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Chefs aim to perfect the recipe for a Conn. inn

The Mansion at Baldwin Hill, Conn.
The Wentworth Room at the Mansion at Bald Hill has a king-sized bed and fireplace (Ellen Albanese/Globe Staff)
Email|Print|Single Page| Text size + By Ellen Albanese
Globe Staff / May 4, 2008

WOODSTOCK, Conn. - The air was charged with anticipation during our visit to the Mansion at Bald Hill last month. Two young chefs, Joel Theriaque and Scott Plantier, were preparing for the opening of their fine dining restaurant in the elegant library of this architectural gem.

Theriaque and Plantier left the Harvest Restaurant in nearby Pomfret late last year to become chef-owners of this historic inn, built as a private home in the late 1890s. While they expect to host lots of weddings and other functions, Theriaque said, they will continue to emphasize the desirability of the mansion as a "country getaway."

They couldn't ask for a lovelier setting. We followed a winding, shaded driveway to an imposing, four-story mansion topped with three massive chimneys. Stone pillars flank the columned entryway. The expansive grounds feature huge shade trees, as well as gardens.

The interior features magnificent hazelwood paneling, floor-to-ceiling built-in china cabinets, and pocket doors. The 10-foot ceilings are accented by plaster cornices and crown molding. Paintings by local artists adorn the walls.

We climbed the wide, curved staircase to the Wentworth Room on the second floor. A corner room with deep windows, it looked onto the front lawn. It took us a while, but we finally deciphered the word "Linemaster" chiseled out of a hedge and then noticed the Linemaster banner on the flagpole. We learned later that Linemaster Switch Corp., a company that manufactures foot switches, owns the property, and the manufacturing facility is still located on the grounds of Bald Hill, at a discreet distance from the mansion. Our view was not unappealing, but the rooms on the back of house overlook landscaped grounds and gardens.

Our room had a king-size bed with a handsome wooden headboard and footboard, carved with a medallion and rope pattern. A matching armoire held a large flat-screen TV with a VCR/DVD player. A tray with bottled water and chocolates was on the nightstand. We found the pillow-top mattress extraordinarily comfortable. However, there was only one chair - an upholstered rocker - and unfortunately no light near it for reading.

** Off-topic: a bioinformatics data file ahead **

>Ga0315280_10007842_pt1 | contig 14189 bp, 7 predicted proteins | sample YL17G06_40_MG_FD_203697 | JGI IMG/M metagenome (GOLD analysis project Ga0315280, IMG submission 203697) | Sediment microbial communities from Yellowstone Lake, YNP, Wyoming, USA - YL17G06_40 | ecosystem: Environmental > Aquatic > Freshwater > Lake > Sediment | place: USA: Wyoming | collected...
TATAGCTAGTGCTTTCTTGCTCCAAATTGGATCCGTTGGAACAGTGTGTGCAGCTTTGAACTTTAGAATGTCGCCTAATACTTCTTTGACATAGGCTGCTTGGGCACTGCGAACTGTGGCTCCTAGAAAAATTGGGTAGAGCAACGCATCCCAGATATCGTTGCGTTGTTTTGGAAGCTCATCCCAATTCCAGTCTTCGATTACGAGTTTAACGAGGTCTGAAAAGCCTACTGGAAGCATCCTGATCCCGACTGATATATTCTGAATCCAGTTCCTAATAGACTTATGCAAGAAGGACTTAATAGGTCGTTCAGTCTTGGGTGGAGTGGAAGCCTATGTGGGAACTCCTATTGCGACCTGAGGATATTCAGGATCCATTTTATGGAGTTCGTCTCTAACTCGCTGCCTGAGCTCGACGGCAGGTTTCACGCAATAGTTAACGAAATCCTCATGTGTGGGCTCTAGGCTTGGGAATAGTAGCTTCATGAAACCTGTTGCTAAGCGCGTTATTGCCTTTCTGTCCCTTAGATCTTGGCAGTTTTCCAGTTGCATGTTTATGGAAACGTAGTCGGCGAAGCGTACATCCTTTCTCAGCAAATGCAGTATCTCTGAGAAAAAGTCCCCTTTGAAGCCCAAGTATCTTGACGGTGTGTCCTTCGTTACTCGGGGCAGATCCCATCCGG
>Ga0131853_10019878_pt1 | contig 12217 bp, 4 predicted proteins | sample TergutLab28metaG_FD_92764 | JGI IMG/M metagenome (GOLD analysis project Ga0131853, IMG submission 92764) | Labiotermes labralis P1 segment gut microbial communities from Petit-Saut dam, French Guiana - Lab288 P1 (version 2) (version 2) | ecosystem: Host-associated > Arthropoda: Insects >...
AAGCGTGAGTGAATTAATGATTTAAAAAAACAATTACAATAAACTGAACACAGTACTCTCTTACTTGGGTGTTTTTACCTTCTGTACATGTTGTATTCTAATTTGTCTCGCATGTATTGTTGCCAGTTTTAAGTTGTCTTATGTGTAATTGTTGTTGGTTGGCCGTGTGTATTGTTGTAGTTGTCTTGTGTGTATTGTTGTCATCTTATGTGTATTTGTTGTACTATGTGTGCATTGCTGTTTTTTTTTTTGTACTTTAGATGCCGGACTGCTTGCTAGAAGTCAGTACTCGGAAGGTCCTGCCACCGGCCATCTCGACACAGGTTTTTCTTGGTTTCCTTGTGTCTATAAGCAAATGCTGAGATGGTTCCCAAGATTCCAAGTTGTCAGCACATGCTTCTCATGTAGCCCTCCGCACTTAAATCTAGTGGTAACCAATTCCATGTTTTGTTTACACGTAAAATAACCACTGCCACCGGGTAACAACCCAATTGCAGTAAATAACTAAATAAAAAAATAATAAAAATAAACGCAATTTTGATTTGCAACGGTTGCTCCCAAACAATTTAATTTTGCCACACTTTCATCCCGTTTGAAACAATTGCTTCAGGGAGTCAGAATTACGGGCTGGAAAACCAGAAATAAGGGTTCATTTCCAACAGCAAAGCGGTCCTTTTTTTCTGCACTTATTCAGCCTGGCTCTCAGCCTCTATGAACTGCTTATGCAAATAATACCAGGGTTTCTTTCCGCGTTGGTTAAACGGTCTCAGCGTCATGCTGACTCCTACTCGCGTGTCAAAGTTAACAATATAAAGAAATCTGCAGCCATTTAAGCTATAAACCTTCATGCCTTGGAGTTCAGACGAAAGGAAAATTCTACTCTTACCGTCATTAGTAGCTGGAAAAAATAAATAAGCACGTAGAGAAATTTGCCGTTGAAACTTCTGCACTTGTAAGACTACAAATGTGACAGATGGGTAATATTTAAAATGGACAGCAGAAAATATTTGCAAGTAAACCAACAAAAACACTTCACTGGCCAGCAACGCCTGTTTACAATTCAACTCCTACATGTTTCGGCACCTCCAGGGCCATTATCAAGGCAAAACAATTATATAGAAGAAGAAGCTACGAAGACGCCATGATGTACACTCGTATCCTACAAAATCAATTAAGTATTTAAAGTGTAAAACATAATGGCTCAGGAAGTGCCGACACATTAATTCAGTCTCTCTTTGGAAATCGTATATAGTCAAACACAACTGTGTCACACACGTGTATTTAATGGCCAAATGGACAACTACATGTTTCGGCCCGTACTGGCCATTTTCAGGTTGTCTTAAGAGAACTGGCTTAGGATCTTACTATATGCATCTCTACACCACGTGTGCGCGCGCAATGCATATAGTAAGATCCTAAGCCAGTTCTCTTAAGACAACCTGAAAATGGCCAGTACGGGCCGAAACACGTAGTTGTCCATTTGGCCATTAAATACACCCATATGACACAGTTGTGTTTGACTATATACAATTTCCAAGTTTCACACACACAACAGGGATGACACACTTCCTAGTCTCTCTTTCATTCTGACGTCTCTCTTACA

The walls were a striking teal blue, which set off the silver and gold brocade draperies and bedding nicely. But the blue-green wall-to-wall carpet, the same throughout the inn, seemed chosen more for durability than decor.

The large, period bathroom featured an old-fashioned marble sink, a claw-foot soaking tub, and metal holders for soap and toothbrushes. It was lovely to look at, but in some ways not very user friendly. The sink bowl was badly cracked, the plug didn't work, and the mirror was so high I could just about see my chin. And the tub needed a nonskid mat.

Among the pluses were plenty of thick towels, Crabtree & Evelyn toiletries, and a coffeemaker.

We were surprised to find an information sheet on the bed that read, in part: "To honor your privacy we do not check the rooms every day. If your room needs attention, please let us know and we will take care of it while you are out." We hoped this was a vestige of the previous administration, but on returning to our rumpled room Saturday evening we regretted not asking that the room be made up.

Not surprisingly in an inn run by chefs, the breakfasts were terrific. On Saturday we helped ourselves to a hot buffet featuring poached eggs on spinach, sausage, and potato pancakes with applesauce and sour cream, along with mini croissants, fresh melon, orange juice, and coffee. Sunday we enjoyed a decadently rich Bananas Foster French toast.

Our sense is that these two young entrepreneurs have poured most of their energy into launching the restaurant, and that once it is operating smoothly they will find the time to address a few glitches on the lodging side. Their desire to make guests comfortable is evident: When we asked directions to a local restaurant on Friday night, Theriaque told us how to get there - and 10 minutes later knocked on our door with the directions printed out.

In our experience, this is what makes successful innkeepers.

Ellen Albanese can be reached at

If You Go

The Mansion at Bald Hill

29 Plaine Hill Road

Woodstock, Conn.


What we liked most: The lovely grounds with gardens and massive old shade trees.

What we liked least: Having only one chair in our room.

What surprised us: That daily housekeeping is not provided unless guests request it.

You know you're at The Mansion at Bald Hill when . . . a company banner flying from the flagpole and the word "Linemaster" spelled out in shrubbery remind you that the mansion is part of a local business.

Rates: $125-$210, including breakfast. The Wentworth Room was $165.

Directions: Woodstock is about 70 miles, or almost an hour and a half from Boston. Take Interstate 90 (Mass. Pike) to I-395 south. Take exit 97, Route 44 west, to Putnam, Conn. Take Route 171 west to Woodstock. At the traffic light after the Woodstock fairgrounds, turn left, following Route 171 for a quarter-mile. Take the first right on Plaine Hill Road. Turn right into Linemaster between the stone and wrought iron gates, and follow signs to the mansion.

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